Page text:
Soon enough, however, we came to a wide point in the road that was a total mess. I’m not sure if some offroaders had been doing donuts here or what, but the road was deeply chewed up, and we sank into the soft, deep soil. There was no dry edge that we could escape to, so we slogged slowly through the doughy soil. The moist earth clung to our shoes, weighing us down and further slowing our progress.20150509DSC_0125-EditBlack Mtn

We finally escaped the quagmire and continued our ascent. We had crossed the saddle and were once again on the mountain’s side.20150509DSC_0128-EditBlack Mtn

We were passed by a group of mountain bikers, one of which had even more colorful things to say about the mud then we did as he was forced to dismount. They seemed a bit incredulous that we were hiking the entire distance to the summit.20150509DSC_0131-EditBlack Mtn

At 5.4 miles we found a nice shady stretch where oak and sycamore trees once again overhung the trail. A large, cement block structure stood at the side of the trail. The structure was actual a cistern of sorts, full of water, apparently fed by a spring. We took advantage of the seating opportunity and idyllic setting to enjoy a short rest break.20150509DSC_0135-EditBlack Mtn

After a short respite, we continued on again, plodding ever uphill.20150509DSC_0146-EditBlack Mtn

The clouds began showing some brief signs of breaking up, which cast some awesome shadows on the surrounding valleys.20150509DSC_0152-EditBlack Mtn

So far, the incline had been steady but gradual, and not overly taxing. Around the 6 mile point, however, we found a steeper stretch.20150509DSC_0156-EditBlack Mtn

The ascent was further complicated by more soft, gooey mud that had recently been churned up by a vehicle.20150509DSC_0157-EditBlack Mtn
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As always, the effort was worth it.20150509DSC_0158-EditBlack Mtn

At the top of mud hill was… more mud. And actually, more hill too. We came to a large open area with a closed gate at the far end, which we ignored. We turned right as the road made a nearly 180 degree bend, passed through another open gate, and continued ever upward.20150509DSC_0217Black Mtn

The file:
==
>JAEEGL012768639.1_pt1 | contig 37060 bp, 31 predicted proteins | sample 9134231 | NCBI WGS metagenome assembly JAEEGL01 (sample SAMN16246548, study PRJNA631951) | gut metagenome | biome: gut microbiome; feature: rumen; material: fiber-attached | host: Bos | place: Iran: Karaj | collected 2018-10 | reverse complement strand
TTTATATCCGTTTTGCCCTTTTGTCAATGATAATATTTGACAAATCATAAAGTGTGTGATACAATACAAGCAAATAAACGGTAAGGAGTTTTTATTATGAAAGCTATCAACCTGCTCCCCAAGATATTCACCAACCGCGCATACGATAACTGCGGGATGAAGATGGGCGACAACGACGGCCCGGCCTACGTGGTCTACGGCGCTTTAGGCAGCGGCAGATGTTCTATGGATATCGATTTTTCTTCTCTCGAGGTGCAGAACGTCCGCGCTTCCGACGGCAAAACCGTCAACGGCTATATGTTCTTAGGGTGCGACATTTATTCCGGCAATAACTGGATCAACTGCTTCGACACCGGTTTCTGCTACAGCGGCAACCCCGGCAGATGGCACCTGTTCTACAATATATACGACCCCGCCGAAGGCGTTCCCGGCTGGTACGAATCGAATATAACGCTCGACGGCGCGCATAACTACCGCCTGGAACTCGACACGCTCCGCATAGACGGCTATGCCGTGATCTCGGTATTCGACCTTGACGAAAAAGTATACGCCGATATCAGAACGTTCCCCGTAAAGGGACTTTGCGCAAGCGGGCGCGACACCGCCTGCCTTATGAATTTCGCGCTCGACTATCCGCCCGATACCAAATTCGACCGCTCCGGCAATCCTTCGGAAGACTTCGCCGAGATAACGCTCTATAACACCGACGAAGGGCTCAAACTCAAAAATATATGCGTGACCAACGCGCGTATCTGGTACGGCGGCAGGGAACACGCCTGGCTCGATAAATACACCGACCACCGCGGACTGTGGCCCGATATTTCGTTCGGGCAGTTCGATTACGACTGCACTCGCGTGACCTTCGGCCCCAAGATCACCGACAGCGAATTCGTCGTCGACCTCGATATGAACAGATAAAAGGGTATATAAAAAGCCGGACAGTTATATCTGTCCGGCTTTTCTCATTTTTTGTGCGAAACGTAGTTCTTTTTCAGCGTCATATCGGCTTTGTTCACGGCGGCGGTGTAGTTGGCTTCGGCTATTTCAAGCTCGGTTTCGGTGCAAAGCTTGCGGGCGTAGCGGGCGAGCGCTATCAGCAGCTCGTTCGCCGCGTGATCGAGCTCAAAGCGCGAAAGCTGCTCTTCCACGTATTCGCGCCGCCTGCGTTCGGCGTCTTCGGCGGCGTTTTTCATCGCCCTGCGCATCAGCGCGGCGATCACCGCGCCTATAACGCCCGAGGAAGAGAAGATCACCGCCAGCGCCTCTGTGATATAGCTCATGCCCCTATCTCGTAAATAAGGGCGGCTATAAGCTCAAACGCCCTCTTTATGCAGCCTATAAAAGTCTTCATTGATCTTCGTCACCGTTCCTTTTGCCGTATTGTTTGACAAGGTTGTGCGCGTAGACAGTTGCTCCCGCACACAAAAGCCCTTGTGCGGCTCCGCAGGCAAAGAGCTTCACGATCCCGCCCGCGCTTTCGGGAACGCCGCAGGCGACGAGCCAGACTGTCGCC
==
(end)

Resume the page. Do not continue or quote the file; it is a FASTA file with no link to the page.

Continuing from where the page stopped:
We started seeing the charred remnants of pine tree trunks on the slopes around us. Encouragingly, small pine saplings were also present, but oddly almost all of them were on the edge of the road.20150509DSC_0172-EditBlack Mtn

We continued following the winding road until we at last spotted the distinctive form of weather station equipment that marked the peak.20150509DSC_0190-EditBlack Mtn

Knowing we were close to our goal, we quickened our pace. Right at the 7 mile point, we reached the copse of pine trees we had spotted from below.20150509DSC_0193-EditBlack Mtn

To the left, the fire road dead-ended and a narrow single track continued on to the official summit.20150509DSC_0194Black Mtn

We had to climb over a downed tree that spanned the trail and navigate some rocky and overgrown patches of trail.20150509DSC_0196-EditBlack Mtn

After the nice wide fire road we’d been on, this final stretch was much more rugged, but it was beautiful.20150509DSC_0199-EditBlack Mtn

Finally, we squeezed around some overgrown brush, scrambled up a couple of rocks, and reached the top. We had to share the summit with some solar panels and other equipment, but found some nice rocks to sit on and enjoy the views.20150509DSC_0208-EditBlack Mtn

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To the southeast was Sutherland Reservoir, looking rather dry and sad.20150509DSC_0205-EditBlack Mtn

We ate some snacks and had a nice rest, but before long we started getting cold and headed back.


Directions:
From downtown Ramona, head north on 7th street. Turn right onto Elm Street and continue for 1.4 miles. Turn right onto W Haverford Road then left onto Pamo Road. Follow Pamo Road for 5.2 miles to the gated Forest Service Road entrance on your right. Park along Pamo Road. map

Total Distance: 14.5 miles
Difficulty: Strenuous
Total Ascent: 3193 feet
Dog Friendly?: Leashed dogs allowed
Bike Friendly?: Bikes allowed
Facilities: None
Fees/Permits: None

For more information, visit:
View route on Google Maps

One thought on “Black Mountain (Ramona)

  1. Looks like the rangers forgot to close the gate at the bottom. They do it to prevent the severe damage from vehicles in the mud. Glad you got up there when it wasn’t too hot.